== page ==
Edited By Karen Allen

Charles Finny on Atheism

Charles Finny on Atheism

Charles Finny on Atheism Difficulty: Another difficulty of Atheism is that it is fundamentally inconsistent with itself. To the doctrine that God created the universe out of nothing, Atheists object, “ex nihilo nihil fit.” But in accounting for th…

Metanarratives

Metanarratives

Many who read this probably do not know what a metanarrative is, that does not matter you will have one.  The word really means ‘the big picture’ but we often use it in terms of a ‘world view’.  “What’s that?” you might ask, well even though we don’t think about it often we all have one. And the thing about ‘world views’ because it’s the way we think, ultimately it will affect the way we live, our actions and all that we seek to do or not as the case might be.


There are lots of world views out there Christianity has its world view, its big picture if you will the start and the end, Communism has a world view, Atheism has a world view, Hinduism has a world view as does Buddhism.


Very often we do not think about our ‘world view’ but we are nevertheless living by them and when a lot of people adopt a particular world view it has an effect on our country, our culture, our laws in fact everything.

Metanarratives

Metanarratives

Metanarratives

Many who read this probably do not know what a metanarrative is, that does not matter you will have one.  The word really means ‘the big picture’ but we often use it in terms of a ‘world view’.  “What’s that?” you might ask, well even though we don’t think about it often we all have one. And the thing about ‘world views’ because it’s the way we think, ultimately it will affect the way we live, our actions and all that we seek to do or not as the case might be.


There are lots of world views out there Christianity has its world view, its big picture if you will the start and the end, Communism has a world view, Atheism has a world view, Hinduism has a world view as does Buddhism.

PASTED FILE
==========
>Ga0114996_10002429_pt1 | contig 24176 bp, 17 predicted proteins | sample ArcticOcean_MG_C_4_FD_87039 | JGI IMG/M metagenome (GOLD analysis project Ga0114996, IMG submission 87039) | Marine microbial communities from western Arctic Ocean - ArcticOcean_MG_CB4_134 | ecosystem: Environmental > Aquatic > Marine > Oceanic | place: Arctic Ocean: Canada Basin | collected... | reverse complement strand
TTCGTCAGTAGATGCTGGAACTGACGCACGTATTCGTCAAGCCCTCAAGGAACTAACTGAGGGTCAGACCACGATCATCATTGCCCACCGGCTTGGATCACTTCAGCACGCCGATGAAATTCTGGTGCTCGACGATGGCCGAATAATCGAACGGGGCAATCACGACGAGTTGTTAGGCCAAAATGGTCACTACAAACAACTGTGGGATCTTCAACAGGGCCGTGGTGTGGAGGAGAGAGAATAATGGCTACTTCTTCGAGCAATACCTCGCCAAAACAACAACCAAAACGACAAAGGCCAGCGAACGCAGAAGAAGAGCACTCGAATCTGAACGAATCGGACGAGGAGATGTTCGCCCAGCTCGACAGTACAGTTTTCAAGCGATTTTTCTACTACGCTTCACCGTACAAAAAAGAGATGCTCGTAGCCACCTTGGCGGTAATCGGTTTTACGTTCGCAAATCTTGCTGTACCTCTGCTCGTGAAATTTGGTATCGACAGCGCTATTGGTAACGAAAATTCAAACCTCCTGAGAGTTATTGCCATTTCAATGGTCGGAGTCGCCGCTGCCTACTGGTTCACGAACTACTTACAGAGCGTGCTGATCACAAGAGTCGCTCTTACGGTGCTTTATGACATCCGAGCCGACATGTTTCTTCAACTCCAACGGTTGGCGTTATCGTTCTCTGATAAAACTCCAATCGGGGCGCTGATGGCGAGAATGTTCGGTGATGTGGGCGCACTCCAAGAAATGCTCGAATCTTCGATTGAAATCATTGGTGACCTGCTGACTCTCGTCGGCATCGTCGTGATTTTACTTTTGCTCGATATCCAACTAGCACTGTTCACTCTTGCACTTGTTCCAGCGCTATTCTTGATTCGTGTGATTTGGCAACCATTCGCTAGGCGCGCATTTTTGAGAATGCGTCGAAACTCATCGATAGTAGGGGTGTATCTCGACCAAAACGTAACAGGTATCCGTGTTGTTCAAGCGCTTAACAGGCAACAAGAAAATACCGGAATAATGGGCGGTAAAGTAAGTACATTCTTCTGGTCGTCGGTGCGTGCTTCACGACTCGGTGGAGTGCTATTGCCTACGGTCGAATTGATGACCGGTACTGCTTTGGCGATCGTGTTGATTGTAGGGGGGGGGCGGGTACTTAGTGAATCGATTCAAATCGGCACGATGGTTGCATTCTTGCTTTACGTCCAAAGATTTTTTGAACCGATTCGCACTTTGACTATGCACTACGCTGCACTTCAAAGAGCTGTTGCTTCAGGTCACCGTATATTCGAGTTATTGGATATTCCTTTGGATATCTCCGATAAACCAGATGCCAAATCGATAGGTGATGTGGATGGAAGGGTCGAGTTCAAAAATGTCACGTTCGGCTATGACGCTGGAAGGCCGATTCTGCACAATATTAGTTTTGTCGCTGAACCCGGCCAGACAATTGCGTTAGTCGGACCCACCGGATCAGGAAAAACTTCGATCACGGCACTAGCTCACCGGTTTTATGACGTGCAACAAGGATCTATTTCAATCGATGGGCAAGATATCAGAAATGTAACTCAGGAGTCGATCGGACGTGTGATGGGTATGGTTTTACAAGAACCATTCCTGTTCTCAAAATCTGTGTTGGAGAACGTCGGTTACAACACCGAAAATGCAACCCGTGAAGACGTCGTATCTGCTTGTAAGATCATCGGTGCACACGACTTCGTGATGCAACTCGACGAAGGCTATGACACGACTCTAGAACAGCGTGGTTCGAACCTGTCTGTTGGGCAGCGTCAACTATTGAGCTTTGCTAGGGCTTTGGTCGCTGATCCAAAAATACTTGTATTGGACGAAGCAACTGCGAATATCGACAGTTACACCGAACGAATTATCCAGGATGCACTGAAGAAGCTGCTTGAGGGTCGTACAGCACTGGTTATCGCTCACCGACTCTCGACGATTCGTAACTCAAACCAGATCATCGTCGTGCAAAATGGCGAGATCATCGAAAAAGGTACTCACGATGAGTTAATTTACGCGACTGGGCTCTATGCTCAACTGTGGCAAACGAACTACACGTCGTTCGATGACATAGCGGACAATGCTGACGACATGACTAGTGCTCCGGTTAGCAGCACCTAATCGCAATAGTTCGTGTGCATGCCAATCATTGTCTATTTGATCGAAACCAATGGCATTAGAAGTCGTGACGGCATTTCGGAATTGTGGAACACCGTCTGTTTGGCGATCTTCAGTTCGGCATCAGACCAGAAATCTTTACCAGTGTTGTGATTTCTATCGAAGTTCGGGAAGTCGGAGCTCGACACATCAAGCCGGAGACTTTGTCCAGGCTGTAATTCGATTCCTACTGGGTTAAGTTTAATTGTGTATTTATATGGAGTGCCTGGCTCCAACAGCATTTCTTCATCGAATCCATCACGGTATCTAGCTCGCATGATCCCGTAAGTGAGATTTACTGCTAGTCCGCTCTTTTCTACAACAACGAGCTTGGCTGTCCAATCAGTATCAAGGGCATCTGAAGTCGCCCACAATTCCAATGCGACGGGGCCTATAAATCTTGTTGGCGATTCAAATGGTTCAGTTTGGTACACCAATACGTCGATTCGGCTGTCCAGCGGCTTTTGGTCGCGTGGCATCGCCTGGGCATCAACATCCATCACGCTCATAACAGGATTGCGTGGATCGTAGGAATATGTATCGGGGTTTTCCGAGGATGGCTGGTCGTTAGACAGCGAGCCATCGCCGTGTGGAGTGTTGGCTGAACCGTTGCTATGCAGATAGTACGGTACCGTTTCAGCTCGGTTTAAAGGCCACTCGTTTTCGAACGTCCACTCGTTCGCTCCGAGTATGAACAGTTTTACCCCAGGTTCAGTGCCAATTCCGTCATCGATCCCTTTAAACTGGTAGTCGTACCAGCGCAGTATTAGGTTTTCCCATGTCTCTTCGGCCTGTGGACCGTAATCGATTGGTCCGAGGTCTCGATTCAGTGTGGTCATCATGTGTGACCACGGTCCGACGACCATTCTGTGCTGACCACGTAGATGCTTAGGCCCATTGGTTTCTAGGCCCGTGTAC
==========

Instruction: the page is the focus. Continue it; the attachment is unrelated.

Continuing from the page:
Very often we do not think about our ‘world view’ but we are nevertheless living by them and when a lot of people adopt a particular world view it has an effect on our country, our culture, our laws in fact everything.


There is a great move in the UK and in fact many western countries to push us into a materialistic world view, that world view will ultimately change lots of things if more of us accept that, even subconsciously accept it, even though we may never have sat down and analysed ‘our world view’ even though we have maybe never thought about ‘world views’ until you read what I am saying now.

I had a small discussion on TV with Richard Dawkins he got somewhat upset with me when I said that he was a good evangelist for his religion, i.e. Atheism, he of course does not see it as a religion. I do, and certainly that religious view will, in its tail give us a world view, that if we accept will lead us in certain directions.


Another funny thing happened while we were making the particularly slot in the TV programme, I am not sure why that particular part of that discussion arose but Richard said to me “I am more Moral than you are” I of course asked “and how is that so” to which Richard responded “well I don’t pillage or rape and I don’t need a god to stop me doing so, you on the other hand would argue that its God that gives you a moral base and so stops you from doing those things.”

I responded by saying “bully for you, maybe you should watch the news more” my implication being that there is an awful lot of pillage and raping and other nasty things that people do to each other with their own justification. Maybe I should have asked, what is your morality and how does it work.  However just recently I have been able to see some of the argument more clearly from Richard’s perspective.